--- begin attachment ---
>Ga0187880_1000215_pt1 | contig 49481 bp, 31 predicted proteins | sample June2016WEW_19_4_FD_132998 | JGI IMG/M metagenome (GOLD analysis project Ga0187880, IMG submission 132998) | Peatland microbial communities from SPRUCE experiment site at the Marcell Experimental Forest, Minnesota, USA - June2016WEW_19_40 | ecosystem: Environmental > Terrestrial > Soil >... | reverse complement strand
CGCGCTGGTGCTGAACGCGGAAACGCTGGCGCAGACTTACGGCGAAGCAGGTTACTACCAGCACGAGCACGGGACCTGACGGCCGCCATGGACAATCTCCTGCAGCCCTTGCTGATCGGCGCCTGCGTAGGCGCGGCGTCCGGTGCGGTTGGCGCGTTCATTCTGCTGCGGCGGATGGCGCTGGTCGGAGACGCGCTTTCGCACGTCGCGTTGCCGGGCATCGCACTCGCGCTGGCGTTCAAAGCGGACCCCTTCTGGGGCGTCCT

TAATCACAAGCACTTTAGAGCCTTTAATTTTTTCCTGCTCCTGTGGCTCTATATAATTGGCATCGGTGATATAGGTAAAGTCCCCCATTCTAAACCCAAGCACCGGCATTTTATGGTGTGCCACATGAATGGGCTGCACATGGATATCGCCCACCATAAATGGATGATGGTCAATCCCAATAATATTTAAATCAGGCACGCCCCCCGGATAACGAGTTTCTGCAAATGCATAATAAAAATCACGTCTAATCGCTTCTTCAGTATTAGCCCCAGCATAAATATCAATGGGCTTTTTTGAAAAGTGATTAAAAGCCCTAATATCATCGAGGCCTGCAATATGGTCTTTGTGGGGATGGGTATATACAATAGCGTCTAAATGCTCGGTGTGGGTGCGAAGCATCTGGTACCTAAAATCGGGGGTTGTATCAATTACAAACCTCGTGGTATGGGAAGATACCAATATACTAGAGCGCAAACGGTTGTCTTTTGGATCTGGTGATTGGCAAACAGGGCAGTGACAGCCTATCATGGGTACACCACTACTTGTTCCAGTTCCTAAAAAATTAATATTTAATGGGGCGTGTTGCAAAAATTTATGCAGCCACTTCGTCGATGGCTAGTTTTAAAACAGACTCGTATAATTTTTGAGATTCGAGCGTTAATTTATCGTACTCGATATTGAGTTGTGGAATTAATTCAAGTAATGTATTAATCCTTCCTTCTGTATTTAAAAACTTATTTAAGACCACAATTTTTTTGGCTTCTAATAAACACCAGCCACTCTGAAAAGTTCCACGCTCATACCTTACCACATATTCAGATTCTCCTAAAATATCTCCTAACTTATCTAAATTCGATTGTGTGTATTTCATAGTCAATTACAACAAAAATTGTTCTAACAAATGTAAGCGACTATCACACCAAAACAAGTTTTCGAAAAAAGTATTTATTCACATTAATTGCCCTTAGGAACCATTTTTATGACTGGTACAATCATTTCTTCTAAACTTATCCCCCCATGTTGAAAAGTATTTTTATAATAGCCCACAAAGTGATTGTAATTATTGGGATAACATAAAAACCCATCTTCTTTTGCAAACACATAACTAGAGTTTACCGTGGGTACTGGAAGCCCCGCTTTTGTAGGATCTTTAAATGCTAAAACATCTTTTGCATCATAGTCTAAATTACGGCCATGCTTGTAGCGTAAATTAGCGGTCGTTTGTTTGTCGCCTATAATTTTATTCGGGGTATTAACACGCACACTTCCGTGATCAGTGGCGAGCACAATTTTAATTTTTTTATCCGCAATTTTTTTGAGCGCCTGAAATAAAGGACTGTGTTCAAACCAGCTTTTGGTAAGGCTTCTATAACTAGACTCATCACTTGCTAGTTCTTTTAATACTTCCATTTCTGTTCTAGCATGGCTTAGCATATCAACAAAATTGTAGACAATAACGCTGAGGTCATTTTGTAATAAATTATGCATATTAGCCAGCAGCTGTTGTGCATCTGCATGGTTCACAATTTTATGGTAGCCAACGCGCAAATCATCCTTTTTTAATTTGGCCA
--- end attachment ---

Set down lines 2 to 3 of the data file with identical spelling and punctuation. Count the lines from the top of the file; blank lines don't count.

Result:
CGCGCTGGTGCTGAACGCGGAAACGCTGGCGCAGACTTACGGCGAAGCAGGTTACTACCAGCACGAGCACGGGACCTGACGGCCGCCATGGACAATCTCCTGCAGCCCTTGCTGATCGGCGCCTGCGTAGGCGCGGCGTCCGGTGCGGTTGGCGCGTTCATTCTGCTGCGGCGGATGGCGCTGGTCGGAGACGCGCTTTCGCACGTCGCGTTGCCGGGCATCGCACTCGCGCTGGCGTTCAAAGCGGACCCCTTCTGGGGCGTCCT

TAATCACAAGCACTTTAGAGCCTTTAATTTTTTCCTGCTCCTGTGGCTCTATATAATTGGCATCGGTGATATAGGTAAAGTCCCCCATTCTAAACCCAAGCACCGGCATTTTATGGTGTGCCACATGAATGGGCTGCACATGGATATCGCCCACCATAAATGGATGATGGTCAATCCCAATAATATTTAAATCAGGCACGCCCCCCGGATAACGAGTTTCTGCAAATGCATAATAAAAATCACGTCTAATCGCTTCTTCAGTATTAGCCCCAGCATAAATATCAATGGGCTTTTTTGAAAAGTGATTAAAAGCCCTAATATCATCGAGGCCTGCAATATGGTCTTTGTGGGGATGGGTATATACAATAGCGTCTAAATGCTCGGTGTGGGTGCGAAGCATCTGGTACCTAAAATCGGGGGTTGTATCAATTACAAACCTCGTGGTATGGGAAGATACCAATATACTAGAGCGCAAACGGTTGTCTTTTGGATCTGGTGATTGGCAAACAGGGCAGTGACAGCCTATCATGGGTACACCACTACTTGTTCCAGTTCCTAAAAAATTAATATTTAATGGGGCGTGTTGCAAAAATTTATGCAGCCACTTCGTCGATGGCTAGTTTTAAAACAGACTCGTATAATTTTTGAGATTCGAGCGTTAATTTATCGTACTCGATATTGAGTTGTGGAATTAATTCAAGTAATGTATTAATCCTTCCTTCTGTATTTAAAAACTTATTTAAGACCACAATTTTTTTGGCTTCTAATAAACACCAGCCACTCTGAAAAGTTCCACGCTCATACCTTACCACATATTCAGATTCTCCTAAAATATCTCCTAACTTATCTAAATTCGATTGTGTGTATTTCATAGTCAATTACAACAAAAATTGTTCTAACAAATGTAAGCGACTATCACACCAAAACAAGTTTTCGAAAAAAGTATTTATTCACATTAATTGCCCTTAGGAACCATTTTTATGACTGGTACAATCATTTCTTCTAAACTTATCCCCCCATGTTGAAAAGTATTTTTATAATAGCCCACAAAGTGATTGTAATTATTGGGATAACATAAAAACCCATCTTCTTTTGCAAACACATAACTAGAGTTTACCGTGGGTACTGGAAGCCCCGCTTTTGTAGGATCTTTAAATGCTAAAACATCTTTTGCATCATAGTCTAAATTACGGCCATGCTTGTAGCGTAAATTAGCGGTCGTTTGTTTGTCGCCTATAATTTTATTCGGGGTATTAACACGCACACTTCCGTGATCAGTGGCGAGCACAATTTTAATTTTTTTATCCGCAATTTTTTTGAGCGCCTGAAATAAAGGACTGTGTTCAAACCAGCTTTTGGTAAGGCTTCTATAACTAGACTCATCACTTGCTAGTTCTTTTAATACTTCCATTTCTGTTCTAGCATGGCTTAGCATATCAACAAAATTGTAGACAATAACGCTGAGGTCATTTTGTAATAAATTATGCATATTAGCCAGCAGCTGTTGTGCATCTGCATGGTTCACAATTTTATGGTAGCCAACGCGCAAATCATCCTTTTTTAATTTGGCCA